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NO NAME.

BY THE AUTHOR OF "THE WOMAN IN WHITE," &c.

BETWEEN THE SCENES.

I.

FROM NORAH VANSTONE TO MR. PENDRIL.
"Westmorland House, Kensington,
" August 14th, 1846.

"DEAR MR.PENDRIL, The date of this letter
will show you that the last of many hard partings
is over. We have left Combe-Raven; we
have said farewell to home.

"I have been thinking seriously of what you
said to me, on Wednesday, before you went
back to town. I entirely agree with you, that
Miss Garth is more shaken by all she has gone
through for our sakes, than she is herself willing
to admit; and that it is my duty, for the future,
to spare her all the anxiety that I can, on the
subject of my sister and myself. This is very
little to do for our dearest friend, for our second
mother. Such as it is, I will do it with all my
heart.

"But, forgive me for saying that I am as far
as ever from agreeing with you about Magdalen.
I am so sensible, in our helpless position, of the
importance of your assistance; so anxious to be
worthy of the interest of my father's trusted
adviser and oldest friend, that I feel really and
truly disappointed with myself for differing with
youand yet I do differ. Magdalen is very
strange, very unaccountable, to those who don't
know her intimately. I can understand that she
has innocently misled you; and that she has
presented herself, perhaps, under her least
favourable aspect. But, that the clue to her
language and her conduct on Wednesday last, is to
be found in such a feeling towards the man who
has ruined us, as the feeling at which you hinted,
is what I cannot and will not believe of my
sister. If you knew, as I do, what a noble
nature she has, you would not be surprised at
this obstinate resistance of mine to your opinion.
Will you try to alter it? I don't mind what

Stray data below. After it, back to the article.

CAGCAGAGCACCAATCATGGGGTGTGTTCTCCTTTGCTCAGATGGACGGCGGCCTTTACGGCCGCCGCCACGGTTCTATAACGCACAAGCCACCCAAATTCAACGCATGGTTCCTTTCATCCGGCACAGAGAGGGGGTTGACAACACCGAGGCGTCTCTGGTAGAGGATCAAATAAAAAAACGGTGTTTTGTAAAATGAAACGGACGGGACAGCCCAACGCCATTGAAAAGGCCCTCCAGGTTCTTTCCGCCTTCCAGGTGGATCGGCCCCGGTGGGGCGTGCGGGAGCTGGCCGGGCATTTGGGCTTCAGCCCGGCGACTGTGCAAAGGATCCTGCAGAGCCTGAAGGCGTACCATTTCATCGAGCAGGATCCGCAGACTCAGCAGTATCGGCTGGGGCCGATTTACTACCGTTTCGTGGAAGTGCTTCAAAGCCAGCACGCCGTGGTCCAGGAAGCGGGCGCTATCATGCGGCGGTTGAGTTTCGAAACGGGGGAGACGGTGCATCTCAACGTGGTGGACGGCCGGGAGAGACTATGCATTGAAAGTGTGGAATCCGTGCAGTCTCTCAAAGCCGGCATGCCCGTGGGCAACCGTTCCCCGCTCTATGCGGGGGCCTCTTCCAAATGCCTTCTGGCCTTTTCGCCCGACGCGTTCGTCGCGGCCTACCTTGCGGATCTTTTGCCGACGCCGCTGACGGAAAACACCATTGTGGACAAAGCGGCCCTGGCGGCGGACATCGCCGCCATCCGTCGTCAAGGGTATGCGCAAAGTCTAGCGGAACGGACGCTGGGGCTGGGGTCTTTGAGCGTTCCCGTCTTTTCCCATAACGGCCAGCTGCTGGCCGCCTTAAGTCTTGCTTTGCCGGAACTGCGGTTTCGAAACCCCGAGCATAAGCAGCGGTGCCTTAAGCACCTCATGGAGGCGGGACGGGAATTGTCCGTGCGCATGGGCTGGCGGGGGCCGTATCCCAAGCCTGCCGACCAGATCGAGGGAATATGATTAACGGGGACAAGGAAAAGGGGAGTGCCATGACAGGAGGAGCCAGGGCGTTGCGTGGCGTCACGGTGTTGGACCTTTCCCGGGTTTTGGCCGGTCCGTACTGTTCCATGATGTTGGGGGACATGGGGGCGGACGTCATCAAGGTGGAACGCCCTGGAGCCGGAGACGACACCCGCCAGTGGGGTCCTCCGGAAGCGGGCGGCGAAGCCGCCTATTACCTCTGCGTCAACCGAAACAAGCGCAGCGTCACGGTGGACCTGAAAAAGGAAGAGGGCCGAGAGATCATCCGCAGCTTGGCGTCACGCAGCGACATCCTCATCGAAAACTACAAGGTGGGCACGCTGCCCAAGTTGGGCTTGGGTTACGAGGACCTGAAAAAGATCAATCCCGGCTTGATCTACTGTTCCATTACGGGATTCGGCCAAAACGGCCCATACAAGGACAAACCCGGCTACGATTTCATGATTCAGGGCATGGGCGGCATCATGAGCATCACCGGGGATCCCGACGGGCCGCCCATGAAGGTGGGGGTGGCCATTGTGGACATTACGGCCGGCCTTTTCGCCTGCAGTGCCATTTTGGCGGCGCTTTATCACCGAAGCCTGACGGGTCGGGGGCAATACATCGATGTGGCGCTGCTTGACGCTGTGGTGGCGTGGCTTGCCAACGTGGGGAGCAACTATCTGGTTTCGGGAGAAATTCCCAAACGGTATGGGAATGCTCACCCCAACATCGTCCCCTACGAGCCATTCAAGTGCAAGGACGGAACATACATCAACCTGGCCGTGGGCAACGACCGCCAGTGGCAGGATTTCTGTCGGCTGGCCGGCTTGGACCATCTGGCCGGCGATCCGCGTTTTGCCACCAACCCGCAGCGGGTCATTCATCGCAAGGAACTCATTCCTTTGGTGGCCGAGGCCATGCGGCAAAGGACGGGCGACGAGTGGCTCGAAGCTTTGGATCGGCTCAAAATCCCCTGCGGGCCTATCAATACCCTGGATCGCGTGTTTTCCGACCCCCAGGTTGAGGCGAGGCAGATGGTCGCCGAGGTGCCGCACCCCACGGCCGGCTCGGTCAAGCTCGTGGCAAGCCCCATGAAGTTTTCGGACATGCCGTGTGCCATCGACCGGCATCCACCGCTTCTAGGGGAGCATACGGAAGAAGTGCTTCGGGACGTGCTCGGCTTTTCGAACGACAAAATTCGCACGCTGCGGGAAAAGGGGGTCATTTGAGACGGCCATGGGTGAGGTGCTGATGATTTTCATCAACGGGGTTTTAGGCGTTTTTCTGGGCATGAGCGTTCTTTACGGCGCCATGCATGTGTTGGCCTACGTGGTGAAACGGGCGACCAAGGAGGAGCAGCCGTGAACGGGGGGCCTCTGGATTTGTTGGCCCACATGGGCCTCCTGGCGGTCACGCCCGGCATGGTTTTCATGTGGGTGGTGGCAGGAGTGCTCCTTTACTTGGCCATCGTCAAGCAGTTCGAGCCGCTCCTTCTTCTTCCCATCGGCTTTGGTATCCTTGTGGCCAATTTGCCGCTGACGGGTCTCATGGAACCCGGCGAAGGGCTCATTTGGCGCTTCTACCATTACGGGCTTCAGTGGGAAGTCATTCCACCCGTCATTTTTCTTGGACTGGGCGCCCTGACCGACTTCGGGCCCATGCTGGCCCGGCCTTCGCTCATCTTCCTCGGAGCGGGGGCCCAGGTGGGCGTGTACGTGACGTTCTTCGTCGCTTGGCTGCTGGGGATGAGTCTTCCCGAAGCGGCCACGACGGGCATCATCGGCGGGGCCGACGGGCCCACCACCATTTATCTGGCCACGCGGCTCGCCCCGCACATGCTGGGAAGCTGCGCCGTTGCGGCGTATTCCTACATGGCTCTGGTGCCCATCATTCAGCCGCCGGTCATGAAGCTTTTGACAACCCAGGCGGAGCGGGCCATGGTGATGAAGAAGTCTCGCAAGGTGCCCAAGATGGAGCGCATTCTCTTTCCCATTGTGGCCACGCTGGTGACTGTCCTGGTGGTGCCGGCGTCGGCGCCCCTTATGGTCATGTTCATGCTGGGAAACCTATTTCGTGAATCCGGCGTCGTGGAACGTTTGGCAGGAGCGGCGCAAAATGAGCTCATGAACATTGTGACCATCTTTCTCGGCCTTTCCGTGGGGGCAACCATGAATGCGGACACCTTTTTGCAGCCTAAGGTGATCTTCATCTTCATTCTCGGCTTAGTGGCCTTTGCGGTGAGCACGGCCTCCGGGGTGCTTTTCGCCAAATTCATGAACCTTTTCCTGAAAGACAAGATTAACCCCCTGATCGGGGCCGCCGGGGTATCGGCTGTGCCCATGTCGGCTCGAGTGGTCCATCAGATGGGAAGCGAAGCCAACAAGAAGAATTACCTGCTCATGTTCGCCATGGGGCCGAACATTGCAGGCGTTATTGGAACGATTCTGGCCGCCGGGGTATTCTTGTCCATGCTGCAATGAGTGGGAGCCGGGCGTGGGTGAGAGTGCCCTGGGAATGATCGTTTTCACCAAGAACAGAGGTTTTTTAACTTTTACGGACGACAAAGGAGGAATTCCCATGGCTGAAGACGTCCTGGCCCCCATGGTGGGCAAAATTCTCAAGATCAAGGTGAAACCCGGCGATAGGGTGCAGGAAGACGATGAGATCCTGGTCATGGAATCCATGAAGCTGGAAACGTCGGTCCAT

Mr. Clare says: he believes in nothing. But
I attach a very serious importance to what
you say; and, kind as I know your motives to
be, it distresses me to think you are doing
Magdalen an injustice.

"Having relieved my mind of this confession,
I may now come to the proper object of my
letter. I promised, if you could not find leisure
time to visit us to-day, to write and tell you all
that happened after you left us. The day has
passed, without our seeing you. So I open my
writing-case, and perform my promise.

"I am sorry to say that three of the women-servants
the housemaid, the kitchenmaid, and
even our own maid (to whom I am sure we have
always been kind)— took advantage of your
having paid them their wages to pack up and
go, as soon as your back was turned. They
came to say good-by with as much ceremony,
and as little feeling, as if they were leaving the
house under ordinary circumstances. The cook,
for all her violent temper, behaved very
differently: she sent up a message to say that she
would stop and help us to the last. And Thomas
(who has never yet been in any other place than
ours) spoke so gratefully of my dear father's
unvarying kindness to him; and asked so
anxiously to be allowed to go on serving us,
while his little savings lasted, that Magdalen
and I forgot all formal considerations, and
both shook hands with him. The poor lad
went out of the room crying. I wish him well;
I hope he will find a kind master and a good
place.

"The long, quiet, rainy evening out of doors
our last evening at Combe-Ravenwas a sad
trial to us. I think winter-time would have
weighed less on our spirits: the drawn
curtains, and the bright lamps, and the
companionable fires would have helped us. We
were only five in the house altogetherafter
having once been so many! I can't tell you how
dreary the grey daylight looked, towards seven
o'clock, in the lonely rooms, and on the noiseless
staircase. Surely, the prejudice in favour of
long summer evenings, is the prejudice of happy
people? We did our best. We kept ourselves
employed, and Miss Garth helped us. The
prospect of preparing for our departure, which
had seemed so dreadful earlier in the day,
altered into the prospect of a refuge from
ourselves, as the evening came on. We each tried
at first to pack up in our own roomsbut the
loneliness was more than we could bear. We
carried all our possessions down stairs, and
heaped them on the large dining-table, and so
made our preparations together, in the same
room. I am sure we have taken nothing away
which does not properly belong to us.

"Having already mentioned to you my own

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